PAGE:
Spoiler alert: this is a feel-good story in a year when good news is hard to come by.
Margot Zigmont was all set to open Tea & Oranges, her first retail store in her hometown of Summit, N.J., when the pandemic hit. She’d just finalized a lease for a 1,400-square-foot space right off Springfield Avenue, the town’s main shopping street, and was prepared to open her doors in the middle of March.
“As soon as I got my certificate of occupancy, all nonessential businesses were shut down,” she said.
But Zigmont wasn’t about to let that deter her and immediately set out to put all her inventory online and quickly get comfortable with e-commerce and social media. She managed to master curbside pickup, local deliveries and other operating strategies necessitated by COVID-19 to “keep my head above water,” she said.
It worked, and by the time she was able to actually open the doors to her women’s accessories and apparel shop on June 15, she’d already found a customer who had embraced her mix of unique and stylish pieces.
When she first tossed around the idea of opening her own store, Zigmont had envisioned it as a shop filled with footwear, accessories and jewelry. She saw it as the New Jersey version of Scarpa, a women’s boutique in Charlottesville, Va., where she’d worked when she was living there and attending college.
Her first idea was to open a branch of Scarpa, but when she approached the owner, Amy Gardner, with the idea, she got an unequivocal, “God, no.” But Gardner did encourage Zigmont to open her own store and was willing to offer advice and guidance.
Gardner’s first suggestion was for Tea & Oranges to offer apparel as well as accessories. “She said it turns faster” and would attract more frequent visits from customers.
Zigmont listened and today, the top-performing brands in the store are Raffaello Rossi pants and Frank & Eileen updated basics. She describes these popular lines as “staples that elevate a women’s wardrobe but are casual enough to wear every day.”
She believes in offering “classic yet stylish” pieces for the fiftysomething demographic of women who call Summit home and these two brands turned out to be her “two biggest lifesavers” when she opened Tea & Oranges. They also represent the way she thinks about fashion. “Fast fashion is not my thing,” she said, adding that she leans more toward versatile, updated basics that can be washed 100 times and still look good. “I’m of the mind-set that style is more important than fashion,” she said.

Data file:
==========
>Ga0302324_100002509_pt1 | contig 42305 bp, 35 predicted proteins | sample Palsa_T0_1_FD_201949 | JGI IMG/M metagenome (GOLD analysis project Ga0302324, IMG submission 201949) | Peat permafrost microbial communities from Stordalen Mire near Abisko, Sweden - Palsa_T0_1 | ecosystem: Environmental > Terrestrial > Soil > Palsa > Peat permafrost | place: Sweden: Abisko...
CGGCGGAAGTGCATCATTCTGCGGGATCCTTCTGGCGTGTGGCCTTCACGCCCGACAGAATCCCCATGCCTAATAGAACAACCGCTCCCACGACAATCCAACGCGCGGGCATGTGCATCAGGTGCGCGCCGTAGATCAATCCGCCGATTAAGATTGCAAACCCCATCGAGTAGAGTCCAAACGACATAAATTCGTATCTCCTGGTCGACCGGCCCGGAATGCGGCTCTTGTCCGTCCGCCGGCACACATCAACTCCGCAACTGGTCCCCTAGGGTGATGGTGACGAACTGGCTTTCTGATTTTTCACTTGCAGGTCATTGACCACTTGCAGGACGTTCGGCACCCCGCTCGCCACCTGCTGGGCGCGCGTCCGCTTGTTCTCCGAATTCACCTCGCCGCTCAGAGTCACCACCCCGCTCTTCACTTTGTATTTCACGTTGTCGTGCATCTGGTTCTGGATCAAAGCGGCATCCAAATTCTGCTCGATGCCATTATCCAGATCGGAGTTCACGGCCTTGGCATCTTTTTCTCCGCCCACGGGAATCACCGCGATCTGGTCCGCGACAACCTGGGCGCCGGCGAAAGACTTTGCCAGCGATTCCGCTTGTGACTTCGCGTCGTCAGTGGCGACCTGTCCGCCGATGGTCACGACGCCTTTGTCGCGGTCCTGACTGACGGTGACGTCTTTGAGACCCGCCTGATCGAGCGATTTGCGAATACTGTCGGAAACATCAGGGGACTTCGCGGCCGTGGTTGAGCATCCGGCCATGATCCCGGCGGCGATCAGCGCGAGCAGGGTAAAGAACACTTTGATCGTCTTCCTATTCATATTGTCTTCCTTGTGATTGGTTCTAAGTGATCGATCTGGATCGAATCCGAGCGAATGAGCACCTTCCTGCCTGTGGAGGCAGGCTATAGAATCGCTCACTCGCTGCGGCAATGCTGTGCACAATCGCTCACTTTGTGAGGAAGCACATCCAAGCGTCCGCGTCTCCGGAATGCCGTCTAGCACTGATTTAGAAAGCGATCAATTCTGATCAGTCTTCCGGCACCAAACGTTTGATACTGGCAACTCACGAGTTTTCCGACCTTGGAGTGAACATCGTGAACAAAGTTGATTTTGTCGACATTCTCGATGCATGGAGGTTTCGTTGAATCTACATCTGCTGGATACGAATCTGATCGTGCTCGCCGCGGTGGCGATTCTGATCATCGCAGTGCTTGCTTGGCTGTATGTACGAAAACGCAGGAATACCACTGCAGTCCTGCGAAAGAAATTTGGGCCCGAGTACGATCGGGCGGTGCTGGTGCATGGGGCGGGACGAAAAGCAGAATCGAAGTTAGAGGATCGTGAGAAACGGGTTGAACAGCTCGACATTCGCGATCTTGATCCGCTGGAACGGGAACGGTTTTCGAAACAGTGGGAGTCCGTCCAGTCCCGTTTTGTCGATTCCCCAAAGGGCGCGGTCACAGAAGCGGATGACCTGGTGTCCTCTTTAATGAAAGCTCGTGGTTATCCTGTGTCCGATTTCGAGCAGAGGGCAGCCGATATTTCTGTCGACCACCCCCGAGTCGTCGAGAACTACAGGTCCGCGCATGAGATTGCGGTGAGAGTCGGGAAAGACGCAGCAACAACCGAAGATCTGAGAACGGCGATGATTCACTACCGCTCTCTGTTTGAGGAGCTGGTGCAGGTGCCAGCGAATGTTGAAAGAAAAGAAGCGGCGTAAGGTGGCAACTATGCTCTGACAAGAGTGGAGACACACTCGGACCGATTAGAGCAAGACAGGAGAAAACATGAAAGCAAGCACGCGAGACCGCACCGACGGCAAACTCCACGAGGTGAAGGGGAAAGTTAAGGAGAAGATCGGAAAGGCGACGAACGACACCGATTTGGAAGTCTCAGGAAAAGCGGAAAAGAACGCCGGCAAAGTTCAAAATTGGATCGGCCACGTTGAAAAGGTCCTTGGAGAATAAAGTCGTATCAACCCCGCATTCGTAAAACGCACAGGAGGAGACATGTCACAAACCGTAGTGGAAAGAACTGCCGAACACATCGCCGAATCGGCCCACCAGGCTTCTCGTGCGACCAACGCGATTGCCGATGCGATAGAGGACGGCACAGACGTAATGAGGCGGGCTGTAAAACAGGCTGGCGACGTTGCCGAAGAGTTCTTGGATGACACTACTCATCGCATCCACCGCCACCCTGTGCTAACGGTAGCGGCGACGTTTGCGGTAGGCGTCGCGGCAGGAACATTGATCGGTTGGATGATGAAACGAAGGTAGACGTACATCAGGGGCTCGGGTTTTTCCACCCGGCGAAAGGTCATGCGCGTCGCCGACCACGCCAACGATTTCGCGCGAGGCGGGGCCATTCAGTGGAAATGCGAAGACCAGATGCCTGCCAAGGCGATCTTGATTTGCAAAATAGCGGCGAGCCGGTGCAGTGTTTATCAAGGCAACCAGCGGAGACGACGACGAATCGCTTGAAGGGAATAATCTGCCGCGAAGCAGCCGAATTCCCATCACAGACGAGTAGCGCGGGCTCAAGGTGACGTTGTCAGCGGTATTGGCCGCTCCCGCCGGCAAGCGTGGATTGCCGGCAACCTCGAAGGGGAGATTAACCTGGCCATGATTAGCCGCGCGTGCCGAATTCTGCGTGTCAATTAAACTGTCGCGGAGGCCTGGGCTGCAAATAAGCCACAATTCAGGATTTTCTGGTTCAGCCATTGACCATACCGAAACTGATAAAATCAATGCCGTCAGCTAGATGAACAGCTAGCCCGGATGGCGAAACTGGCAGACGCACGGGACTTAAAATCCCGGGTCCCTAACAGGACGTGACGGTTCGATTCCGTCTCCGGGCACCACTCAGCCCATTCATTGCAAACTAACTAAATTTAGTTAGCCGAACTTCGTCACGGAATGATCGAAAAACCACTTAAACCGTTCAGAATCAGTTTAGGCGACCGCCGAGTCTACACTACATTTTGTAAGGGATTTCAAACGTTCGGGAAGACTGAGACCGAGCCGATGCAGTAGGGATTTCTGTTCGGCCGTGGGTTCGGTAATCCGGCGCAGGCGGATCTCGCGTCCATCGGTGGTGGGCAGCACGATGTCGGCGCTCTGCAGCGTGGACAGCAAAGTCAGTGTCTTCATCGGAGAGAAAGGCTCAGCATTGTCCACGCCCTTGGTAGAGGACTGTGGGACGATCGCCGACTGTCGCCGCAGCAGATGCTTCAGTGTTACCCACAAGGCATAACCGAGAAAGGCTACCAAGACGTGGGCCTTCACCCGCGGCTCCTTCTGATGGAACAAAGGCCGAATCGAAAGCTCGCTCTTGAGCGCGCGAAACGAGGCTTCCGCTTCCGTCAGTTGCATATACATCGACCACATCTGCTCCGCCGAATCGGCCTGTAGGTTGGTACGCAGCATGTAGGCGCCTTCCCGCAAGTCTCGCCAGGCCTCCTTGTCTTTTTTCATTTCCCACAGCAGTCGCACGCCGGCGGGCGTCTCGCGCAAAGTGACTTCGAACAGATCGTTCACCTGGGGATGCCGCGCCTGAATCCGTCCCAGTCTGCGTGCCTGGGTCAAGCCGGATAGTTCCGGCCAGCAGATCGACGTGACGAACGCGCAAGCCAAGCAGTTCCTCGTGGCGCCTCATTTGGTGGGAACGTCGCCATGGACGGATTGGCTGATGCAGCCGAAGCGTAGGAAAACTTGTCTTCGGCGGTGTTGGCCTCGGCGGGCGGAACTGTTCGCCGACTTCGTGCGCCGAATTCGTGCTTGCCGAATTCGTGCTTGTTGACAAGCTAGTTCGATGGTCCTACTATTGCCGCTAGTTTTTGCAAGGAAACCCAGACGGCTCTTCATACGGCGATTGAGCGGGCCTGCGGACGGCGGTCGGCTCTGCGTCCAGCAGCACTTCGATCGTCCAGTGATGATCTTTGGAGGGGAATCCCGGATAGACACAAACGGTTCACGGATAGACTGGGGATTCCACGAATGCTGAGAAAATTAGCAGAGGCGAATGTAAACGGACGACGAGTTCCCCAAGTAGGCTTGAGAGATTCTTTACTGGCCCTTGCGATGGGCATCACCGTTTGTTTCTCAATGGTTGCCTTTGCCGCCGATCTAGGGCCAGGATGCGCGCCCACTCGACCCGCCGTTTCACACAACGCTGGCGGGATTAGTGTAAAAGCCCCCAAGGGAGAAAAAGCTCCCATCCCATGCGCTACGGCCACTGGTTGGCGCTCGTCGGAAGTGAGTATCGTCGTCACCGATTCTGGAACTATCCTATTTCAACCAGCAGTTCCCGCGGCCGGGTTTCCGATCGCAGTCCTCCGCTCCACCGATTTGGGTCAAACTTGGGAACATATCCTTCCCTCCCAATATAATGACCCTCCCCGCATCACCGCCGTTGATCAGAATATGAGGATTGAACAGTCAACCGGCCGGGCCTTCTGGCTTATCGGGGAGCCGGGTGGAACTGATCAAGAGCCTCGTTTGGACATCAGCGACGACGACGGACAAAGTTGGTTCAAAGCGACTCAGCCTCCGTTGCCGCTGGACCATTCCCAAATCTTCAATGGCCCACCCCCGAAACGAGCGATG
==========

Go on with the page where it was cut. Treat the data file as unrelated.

The mix at Tea & Oranges also includes Il Bisonte bags, Soko and Verre Modern jewelry, shoes from Gola and Coclico, and even Poet in Hangzhou candles.
The brands she selected have limited distribution, which means customers won’t find them at the nearby Mall at Short Hills.
In addition to Scarpa, Zigmont worked for a lingerie shop called Intimacy before joining Timothy Pope, a stylist and wardrobe consultant for high-net-worth individuals, for five years. It was during this time that she said she developed her aesthetic.
But it was a bout with Hodgkins lymphoma during college that truly defined her as a person.
“I thought I’d get a big job on Wall Street, but I got cancer instead,” she said. Zigmont wound up in New York, working at JP Morgan, and it was there that she met the man who would eventually become her husband. After their second child, they moved to New Jersey, ultimately settling in Summit.
For five years, Zigmont worked at the local yarn store — “I’m a crazy knitter,” she said — where she honed her skills at retail. “It gave me insight into the not-so-glamorous side of running a shop,” she said. It was her husband, Michael Zigmont, head of a New York hedge fund, who convinced her to open her own store.
So while the timing might not have been ideal, Tea & Oranges has found a niche and achieved more success than Zigmont could have envisioned when she opened during a pandemic. “I beat my sales goal in June and every month since then,” she said. “In September, October and November, we made one-and-a-half times our goal. I was very conservative in my financial projections when I was writing a business plan and I projected volume like we did at the yarn store. So I’m excited to have underestimated what we could do.”
She’s also busy enough to employ six people to work in the store, the first of whom she hired just as the pandemic was at its worst in the spring. “I thought my head would fall off,” she said with a laugh.
But surviving a life-threatening illness changes a person and it has made Zigmont grateful for every day and every success. She’s also grateful for the women of Summit who have patronized her store.
“I’m in a community that is generous and supportive and wants small businesses like mine to succeed,” she said.
Her goals for the future? “I hope I can continue to grow and attract women from the surrounding areas to shop here. I don’t see myself opening a second shop. I like the interaction and really knowing my customer.”